Symbolism in Common North American Birds

I’m continuing my practicing of augury and have been studying up on the symbolism of the different birds that I’ve been seeing regularly. Because my local birds are native to North America, I’ve found that most of the meanings and symbols surrounding them are largely based in Native American lore. I wanted to try to stick with those meanings as the spirits and energies of the local land and nature are tied much closer with their native cultures rather than those from other cultures modern witches often reference.

That being said, I have attributed some of my own meanings to these bird species based on my own observations and understanding of the birds, their behavior, and their color symbolism. Additionally, I want to point out that reading signs and omens from local birds has still been ongoing as most of my current observations are watching the birds in their normal activities outside of my apartment and around the feed I have out for them. The fact that I have bird seed out to attract birds to my balcony negates their significance in divining meaning, so if I were to read signs from birds, it would likely need to either be away from my apartment or focused on unusual behavior.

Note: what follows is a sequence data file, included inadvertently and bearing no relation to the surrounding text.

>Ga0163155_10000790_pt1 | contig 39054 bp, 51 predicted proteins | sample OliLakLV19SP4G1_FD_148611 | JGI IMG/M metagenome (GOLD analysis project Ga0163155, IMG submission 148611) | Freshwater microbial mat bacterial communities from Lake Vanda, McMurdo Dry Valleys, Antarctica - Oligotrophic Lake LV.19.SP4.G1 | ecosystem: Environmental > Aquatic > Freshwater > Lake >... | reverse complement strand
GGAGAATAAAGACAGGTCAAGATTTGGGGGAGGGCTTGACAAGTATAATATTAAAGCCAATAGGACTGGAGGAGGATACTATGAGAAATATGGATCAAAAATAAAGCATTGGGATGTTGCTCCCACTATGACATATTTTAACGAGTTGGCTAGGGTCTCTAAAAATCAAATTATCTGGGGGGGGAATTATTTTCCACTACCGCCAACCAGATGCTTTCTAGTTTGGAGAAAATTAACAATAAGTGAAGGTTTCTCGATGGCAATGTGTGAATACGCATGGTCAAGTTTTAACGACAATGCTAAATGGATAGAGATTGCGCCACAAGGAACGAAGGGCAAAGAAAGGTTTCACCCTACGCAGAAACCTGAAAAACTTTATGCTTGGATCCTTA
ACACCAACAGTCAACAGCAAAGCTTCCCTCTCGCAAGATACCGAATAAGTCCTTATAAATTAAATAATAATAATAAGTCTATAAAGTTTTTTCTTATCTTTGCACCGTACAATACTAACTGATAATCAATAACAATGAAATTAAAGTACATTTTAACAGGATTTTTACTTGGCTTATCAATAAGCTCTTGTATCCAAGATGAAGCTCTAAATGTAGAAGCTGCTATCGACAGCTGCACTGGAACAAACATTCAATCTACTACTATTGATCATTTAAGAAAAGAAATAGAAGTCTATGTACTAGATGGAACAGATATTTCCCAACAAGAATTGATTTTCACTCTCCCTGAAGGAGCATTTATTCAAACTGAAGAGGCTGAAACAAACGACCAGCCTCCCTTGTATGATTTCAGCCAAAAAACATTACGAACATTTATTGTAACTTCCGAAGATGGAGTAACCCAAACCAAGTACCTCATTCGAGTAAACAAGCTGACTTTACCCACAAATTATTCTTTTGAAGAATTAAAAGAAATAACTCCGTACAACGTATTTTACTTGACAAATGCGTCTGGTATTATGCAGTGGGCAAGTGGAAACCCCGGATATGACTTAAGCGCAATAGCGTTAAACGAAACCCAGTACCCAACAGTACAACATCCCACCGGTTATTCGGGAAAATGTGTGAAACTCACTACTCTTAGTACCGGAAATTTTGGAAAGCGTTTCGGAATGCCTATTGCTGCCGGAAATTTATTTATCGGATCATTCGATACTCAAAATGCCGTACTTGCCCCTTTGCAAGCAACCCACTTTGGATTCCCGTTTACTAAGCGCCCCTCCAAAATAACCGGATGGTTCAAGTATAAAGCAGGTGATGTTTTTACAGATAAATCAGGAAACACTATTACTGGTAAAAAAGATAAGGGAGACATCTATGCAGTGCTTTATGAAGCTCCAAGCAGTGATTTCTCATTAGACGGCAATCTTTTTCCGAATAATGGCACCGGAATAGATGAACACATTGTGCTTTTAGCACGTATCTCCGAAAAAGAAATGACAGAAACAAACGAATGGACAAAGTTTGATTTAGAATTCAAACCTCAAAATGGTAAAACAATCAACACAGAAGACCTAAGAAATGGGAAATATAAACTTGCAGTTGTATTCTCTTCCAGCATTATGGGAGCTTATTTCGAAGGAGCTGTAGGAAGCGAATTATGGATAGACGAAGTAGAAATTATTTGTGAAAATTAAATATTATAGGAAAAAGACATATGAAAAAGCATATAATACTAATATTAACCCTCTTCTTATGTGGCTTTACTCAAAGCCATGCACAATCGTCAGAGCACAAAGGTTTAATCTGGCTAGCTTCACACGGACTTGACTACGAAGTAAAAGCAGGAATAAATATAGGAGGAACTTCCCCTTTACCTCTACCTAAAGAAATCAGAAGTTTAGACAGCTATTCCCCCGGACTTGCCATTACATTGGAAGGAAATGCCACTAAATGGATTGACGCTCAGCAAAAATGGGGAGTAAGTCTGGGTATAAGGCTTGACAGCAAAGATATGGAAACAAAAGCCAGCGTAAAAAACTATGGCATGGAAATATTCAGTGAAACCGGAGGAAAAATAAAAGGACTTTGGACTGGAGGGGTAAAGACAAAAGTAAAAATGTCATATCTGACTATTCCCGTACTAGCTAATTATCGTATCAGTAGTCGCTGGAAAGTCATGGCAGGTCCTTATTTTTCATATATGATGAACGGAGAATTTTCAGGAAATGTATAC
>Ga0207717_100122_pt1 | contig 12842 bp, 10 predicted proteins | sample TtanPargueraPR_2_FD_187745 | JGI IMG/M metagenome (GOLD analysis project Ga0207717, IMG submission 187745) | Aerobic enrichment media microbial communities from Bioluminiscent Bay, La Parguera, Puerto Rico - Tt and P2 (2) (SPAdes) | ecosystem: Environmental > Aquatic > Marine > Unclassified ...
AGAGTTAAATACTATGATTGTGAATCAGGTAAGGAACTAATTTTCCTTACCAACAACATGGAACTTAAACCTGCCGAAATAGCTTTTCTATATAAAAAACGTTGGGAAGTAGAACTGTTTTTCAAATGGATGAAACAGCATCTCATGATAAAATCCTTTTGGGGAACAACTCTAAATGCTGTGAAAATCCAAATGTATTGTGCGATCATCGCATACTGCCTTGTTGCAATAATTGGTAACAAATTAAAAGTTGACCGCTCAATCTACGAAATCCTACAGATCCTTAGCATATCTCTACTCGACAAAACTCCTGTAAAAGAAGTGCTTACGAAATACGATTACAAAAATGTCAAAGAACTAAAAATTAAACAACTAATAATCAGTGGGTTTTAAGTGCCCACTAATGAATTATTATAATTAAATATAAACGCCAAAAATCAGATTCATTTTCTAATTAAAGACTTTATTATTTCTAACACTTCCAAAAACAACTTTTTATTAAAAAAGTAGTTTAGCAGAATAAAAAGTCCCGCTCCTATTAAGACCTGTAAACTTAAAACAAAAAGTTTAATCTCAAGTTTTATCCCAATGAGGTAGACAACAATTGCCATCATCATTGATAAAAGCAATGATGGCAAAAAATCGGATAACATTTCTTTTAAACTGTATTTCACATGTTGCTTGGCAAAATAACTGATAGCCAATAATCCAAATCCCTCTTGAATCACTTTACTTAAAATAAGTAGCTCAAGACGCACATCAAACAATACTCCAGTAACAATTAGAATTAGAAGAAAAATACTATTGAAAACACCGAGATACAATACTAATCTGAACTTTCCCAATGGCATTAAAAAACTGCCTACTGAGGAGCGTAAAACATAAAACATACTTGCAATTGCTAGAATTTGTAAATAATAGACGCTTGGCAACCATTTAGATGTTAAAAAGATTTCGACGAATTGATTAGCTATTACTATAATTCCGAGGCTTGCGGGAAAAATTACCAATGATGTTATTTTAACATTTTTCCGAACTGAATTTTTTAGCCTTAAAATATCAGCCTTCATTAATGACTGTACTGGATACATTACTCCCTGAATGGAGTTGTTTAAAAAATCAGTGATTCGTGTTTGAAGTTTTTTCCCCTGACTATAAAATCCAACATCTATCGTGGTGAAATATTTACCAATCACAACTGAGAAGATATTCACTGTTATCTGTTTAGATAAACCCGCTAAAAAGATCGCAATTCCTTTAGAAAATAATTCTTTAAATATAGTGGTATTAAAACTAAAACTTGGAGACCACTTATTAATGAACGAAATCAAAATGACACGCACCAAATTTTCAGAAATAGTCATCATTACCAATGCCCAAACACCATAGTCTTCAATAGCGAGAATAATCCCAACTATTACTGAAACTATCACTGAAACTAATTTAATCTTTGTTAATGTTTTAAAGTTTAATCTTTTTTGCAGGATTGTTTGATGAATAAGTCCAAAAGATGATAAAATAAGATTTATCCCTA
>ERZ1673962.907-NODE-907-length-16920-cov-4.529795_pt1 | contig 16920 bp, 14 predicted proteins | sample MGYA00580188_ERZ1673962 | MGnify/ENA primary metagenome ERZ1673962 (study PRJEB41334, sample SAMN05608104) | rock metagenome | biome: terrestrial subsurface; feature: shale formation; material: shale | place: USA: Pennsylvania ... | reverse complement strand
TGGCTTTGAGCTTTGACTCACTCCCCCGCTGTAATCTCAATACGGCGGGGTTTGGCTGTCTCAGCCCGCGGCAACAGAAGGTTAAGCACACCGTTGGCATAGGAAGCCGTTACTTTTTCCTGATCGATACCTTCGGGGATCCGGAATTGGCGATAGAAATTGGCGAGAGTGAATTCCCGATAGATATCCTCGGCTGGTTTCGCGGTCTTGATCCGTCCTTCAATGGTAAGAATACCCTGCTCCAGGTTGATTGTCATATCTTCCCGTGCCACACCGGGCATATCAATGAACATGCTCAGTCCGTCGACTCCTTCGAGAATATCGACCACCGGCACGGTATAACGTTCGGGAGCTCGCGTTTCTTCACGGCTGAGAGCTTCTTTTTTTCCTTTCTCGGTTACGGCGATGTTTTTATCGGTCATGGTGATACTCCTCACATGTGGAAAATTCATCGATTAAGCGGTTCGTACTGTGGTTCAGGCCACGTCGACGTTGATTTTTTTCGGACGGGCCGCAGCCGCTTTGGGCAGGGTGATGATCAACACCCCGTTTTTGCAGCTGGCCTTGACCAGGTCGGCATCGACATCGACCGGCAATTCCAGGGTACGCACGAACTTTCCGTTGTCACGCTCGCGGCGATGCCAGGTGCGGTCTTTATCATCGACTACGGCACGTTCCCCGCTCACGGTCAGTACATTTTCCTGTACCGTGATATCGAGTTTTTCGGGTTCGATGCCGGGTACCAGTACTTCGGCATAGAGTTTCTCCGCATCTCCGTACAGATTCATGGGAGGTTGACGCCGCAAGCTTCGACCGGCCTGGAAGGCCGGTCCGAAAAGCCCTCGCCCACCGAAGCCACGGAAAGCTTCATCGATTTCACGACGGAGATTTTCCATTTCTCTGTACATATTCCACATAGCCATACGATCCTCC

The following birds are frequent visitors of the trees in front of my apartment, so I have been able to watch their spring activity for a few weeks now. I am hoping there will be a few more species as the season progress, but the abundance of the birds already here lets me get to know them better over time.


Male Sparrow

Sparrows are the most common species around my apartment complex, and pairs have nested in most of the trees and even on the underside of some of the buildings’ roofs. They are very social creatures and will travel and feed in groups. If one sparrow lands on the bird feeder on my balcony, at least two more will inevitably show before long. I love watching them flit around my balcony and play with each other while going to town on the bird seed. Once there are two or three sparrows at the bird feeder, they’ll start to bully away any other birds that show up too!

Sparrows are playful, energetic, and talkative. Their social nature implies strong teamwork and bonds that extend past mating pairs. Some sources point out that these birds tell us to enjoy the simple things in life, but I feel that they have a stronger connection to social relationships and tell us to love and care for our friends and family. They look out for each other and work together for food and protection, and it is only with their social groups that they thrive.